In the first part of my review of How God Became Jesus, I engaged the contributions of the book’s editor, Michael Bird. Today I turn to the piece by Craig Evans, “Getting the Burial Traditions and Evidences Right.”
Craig Evans’ chapter responds to Bart Ehrman’s claim that the body of Jesus was mostly likely not buried but left for scavengers to devour. Ehrman’s argument, earlier popularized by John Dominic Crossan, draws on a number of indications from Roman writers that the lack of burial was one of the horrors of crucifixion.
Evans chapter is strong in that it puts a great deal of data from a variety of types of sources on the table for further consideration. In particular, Evans looks at literary evidence for burial of executed criminals, and looks at archaeological evidence including buried bodies.
Evans finds some evidence that Roman law encouraged the handing over of bodies to be buried, except in cases of high treason (Digesta 48.24).
Perhaps more to the point, Josephus provides some indications that Romans honored the Jewish sensibilities regarding the purity of the land, including not leaving corpses unburied. That the Romans did not bury crucified rebels during the War of the late 60s and early 70s, this was “the exception that proves the rule”: an egregious offense against Jewish sensibilities was intended and perpetrated due to Israel’s revolt.
Turning to Jewish law, Evans cites Mishnaic indications that executed criminals would be buried and receive as well the customary secondary burial.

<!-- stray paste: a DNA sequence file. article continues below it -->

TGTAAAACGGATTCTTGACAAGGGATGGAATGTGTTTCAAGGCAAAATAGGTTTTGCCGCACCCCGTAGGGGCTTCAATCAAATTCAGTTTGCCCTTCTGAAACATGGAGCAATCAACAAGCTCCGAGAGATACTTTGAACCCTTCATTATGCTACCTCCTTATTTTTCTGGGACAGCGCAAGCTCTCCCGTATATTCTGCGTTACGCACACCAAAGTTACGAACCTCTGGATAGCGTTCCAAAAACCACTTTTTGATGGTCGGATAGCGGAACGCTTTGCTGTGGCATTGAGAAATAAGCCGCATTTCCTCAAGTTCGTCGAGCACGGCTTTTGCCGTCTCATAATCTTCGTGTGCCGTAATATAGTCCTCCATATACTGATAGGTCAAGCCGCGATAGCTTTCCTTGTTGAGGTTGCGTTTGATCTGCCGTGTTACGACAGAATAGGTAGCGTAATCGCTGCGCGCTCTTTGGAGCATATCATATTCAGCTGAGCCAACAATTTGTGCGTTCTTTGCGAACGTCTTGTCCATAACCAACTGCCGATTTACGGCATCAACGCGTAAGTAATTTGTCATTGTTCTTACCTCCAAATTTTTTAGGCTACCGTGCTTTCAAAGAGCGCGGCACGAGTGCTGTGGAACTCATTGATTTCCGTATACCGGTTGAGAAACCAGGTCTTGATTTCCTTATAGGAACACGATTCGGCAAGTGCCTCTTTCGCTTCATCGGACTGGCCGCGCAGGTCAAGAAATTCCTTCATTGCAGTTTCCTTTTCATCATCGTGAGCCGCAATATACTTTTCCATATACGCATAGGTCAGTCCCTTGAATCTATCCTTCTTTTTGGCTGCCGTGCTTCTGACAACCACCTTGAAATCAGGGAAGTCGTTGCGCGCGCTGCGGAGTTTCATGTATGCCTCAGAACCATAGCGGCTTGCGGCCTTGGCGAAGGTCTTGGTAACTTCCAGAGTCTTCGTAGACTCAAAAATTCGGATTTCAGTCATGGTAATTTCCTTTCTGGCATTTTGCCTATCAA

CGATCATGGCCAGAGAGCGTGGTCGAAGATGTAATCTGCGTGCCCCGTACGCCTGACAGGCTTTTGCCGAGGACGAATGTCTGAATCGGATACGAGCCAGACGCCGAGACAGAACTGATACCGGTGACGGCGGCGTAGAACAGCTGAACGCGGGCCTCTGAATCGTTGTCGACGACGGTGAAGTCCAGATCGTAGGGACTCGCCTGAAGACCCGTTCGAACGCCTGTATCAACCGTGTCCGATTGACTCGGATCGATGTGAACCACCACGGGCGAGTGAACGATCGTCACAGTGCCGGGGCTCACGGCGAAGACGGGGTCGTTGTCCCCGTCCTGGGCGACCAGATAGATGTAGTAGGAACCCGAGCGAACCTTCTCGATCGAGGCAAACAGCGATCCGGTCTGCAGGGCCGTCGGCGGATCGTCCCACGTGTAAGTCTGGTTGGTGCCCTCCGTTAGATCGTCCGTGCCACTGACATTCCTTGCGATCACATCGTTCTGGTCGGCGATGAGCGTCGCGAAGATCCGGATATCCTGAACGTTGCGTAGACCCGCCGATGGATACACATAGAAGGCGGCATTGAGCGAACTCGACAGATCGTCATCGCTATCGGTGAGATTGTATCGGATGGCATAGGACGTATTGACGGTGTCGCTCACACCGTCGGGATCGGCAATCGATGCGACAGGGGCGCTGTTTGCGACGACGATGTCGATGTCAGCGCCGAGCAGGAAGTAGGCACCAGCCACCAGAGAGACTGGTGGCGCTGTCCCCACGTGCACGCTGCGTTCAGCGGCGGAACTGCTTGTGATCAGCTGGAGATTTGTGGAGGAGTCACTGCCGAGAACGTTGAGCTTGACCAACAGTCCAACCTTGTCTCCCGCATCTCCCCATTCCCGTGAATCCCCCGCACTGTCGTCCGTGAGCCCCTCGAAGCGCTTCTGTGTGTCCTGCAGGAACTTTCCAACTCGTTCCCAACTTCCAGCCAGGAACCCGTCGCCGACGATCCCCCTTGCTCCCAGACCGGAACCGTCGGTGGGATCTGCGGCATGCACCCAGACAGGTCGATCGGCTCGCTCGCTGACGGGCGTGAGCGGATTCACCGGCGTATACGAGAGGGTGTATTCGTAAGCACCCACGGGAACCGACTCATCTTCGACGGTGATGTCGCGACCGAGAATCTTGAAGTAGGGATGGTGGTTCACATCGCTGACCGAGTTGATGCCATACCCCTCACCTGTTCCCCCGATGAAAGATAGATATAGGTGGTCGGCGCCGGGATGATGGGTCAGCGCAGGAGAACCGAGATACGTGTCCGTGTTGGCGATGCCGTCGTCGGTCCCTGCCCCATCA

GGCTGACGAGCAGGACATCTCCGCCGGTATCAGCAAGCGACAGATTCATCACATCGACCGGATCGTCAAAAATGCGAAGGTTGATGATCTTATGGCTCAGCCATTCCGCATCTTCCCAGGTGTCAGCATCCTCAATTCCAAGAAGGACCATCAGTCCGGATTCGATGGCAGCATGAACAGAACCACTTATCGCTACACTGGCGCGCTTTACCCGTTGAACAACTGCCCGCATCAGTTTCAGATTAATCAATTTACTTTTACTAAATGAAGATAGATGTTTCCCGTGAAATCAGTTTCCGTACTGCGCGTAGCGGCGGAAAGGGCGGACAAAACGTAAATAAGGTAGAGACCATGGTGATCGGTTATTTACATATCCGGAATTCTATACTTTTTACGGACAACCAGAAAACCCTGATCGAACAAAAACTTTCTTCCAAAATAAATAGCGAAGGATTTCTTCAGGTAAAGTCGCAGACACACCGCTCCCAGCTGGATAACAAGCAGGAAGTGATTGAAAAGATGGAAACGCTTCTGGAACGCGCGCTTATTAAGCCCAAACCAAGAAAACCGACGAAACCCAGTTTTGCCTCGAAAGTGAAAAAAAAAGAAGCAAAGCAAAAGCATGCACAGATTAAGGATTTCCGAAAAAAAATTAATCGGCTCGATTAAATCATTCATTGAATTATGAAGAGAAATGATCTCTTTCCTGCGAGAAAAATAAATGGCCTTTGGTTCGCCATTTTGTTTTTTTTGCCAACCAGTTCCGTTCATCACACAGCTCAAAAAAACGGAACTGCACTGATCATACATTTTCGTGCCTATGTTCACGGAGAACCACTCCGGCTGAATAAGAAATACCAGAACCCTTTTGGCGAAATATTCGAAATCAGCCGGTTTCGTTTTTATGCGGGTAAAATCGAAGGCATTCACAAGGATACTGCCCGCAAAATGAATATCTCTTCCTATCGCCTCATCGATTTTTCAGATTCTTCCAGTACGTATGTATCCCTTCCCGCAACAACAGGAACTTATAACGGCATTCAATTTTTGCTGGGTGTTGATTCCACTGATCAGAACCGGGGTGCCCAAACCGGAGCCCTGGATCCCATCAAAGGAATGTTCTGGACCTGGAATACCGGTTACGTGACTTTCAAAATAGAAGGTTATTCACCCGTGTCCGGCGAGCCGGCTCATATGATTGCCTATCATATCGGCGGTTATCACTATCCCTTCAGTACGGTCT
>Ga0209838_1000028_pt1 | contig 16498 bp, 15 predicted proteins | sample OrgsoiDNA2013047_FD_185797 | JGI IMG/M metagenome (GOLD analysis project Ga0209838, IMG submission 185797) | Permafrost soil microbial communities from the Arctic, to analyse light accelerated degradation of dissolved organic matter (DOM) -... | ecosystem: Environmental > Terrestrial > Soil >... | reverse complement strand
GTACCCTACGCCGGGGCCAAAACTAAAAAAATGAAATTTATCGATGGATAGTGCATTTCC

I find this evidence of mixed usefulness. The Digesta was compiled in the sixth century. It indicates that some much later Roman jurists thought that burial of executed criminals was the norm. It is possible that some first century jurists thought the same. That such a law was not standard across the empire, for both citizens and non-citizens, seems to be reflected in the indications that many times crucified bodies were, in fact, left for the animals to consume.
Similarly, the evidence from the Mishnah is compiled late, and is difficult to date with any certainty. It demonstrates possibilities, but cannot tell us what was normal.
The passages from Josephus are perhaps the most helpful. But there we have to be careful that his apologetic tendencies might be shading his presentation of this evidence.
The literary evidence is not a slam dunk, but it does problematize well what Ehrman presents as clear evidence on the other side.
The archaeological evidence includes an ossuary (bone box) from the year 20 CE that includes a heel bone that still contains an iron spike in it, likely from having been crucified. In addition to another cave that may hold the bones of a crucified man, numerous nails have been discovered in and around ossuaries that contain human calcium deposits. Perhaps these are further indications that burial was administered to victims of crucifixion.
Perhaps the best rhetorical coup of the piece comes toward the end. Evans cites Jodi Magness, a Jewish archaeologist who is a colleague of Ehrman’s at UNC Chapel Hill, saying,
Gospel accounts of Jesus’ burial are largely consistent with the archaeological evidence. Although archaeology does not prove there was a follower of Jesus named Joseph of Arimathea or that Pontius Pilate granted his request for Jesus’ body, the Gospel accounts describing Jesus’ removal from the cross and burial are consistent with archaeological evidence and with Jewish law.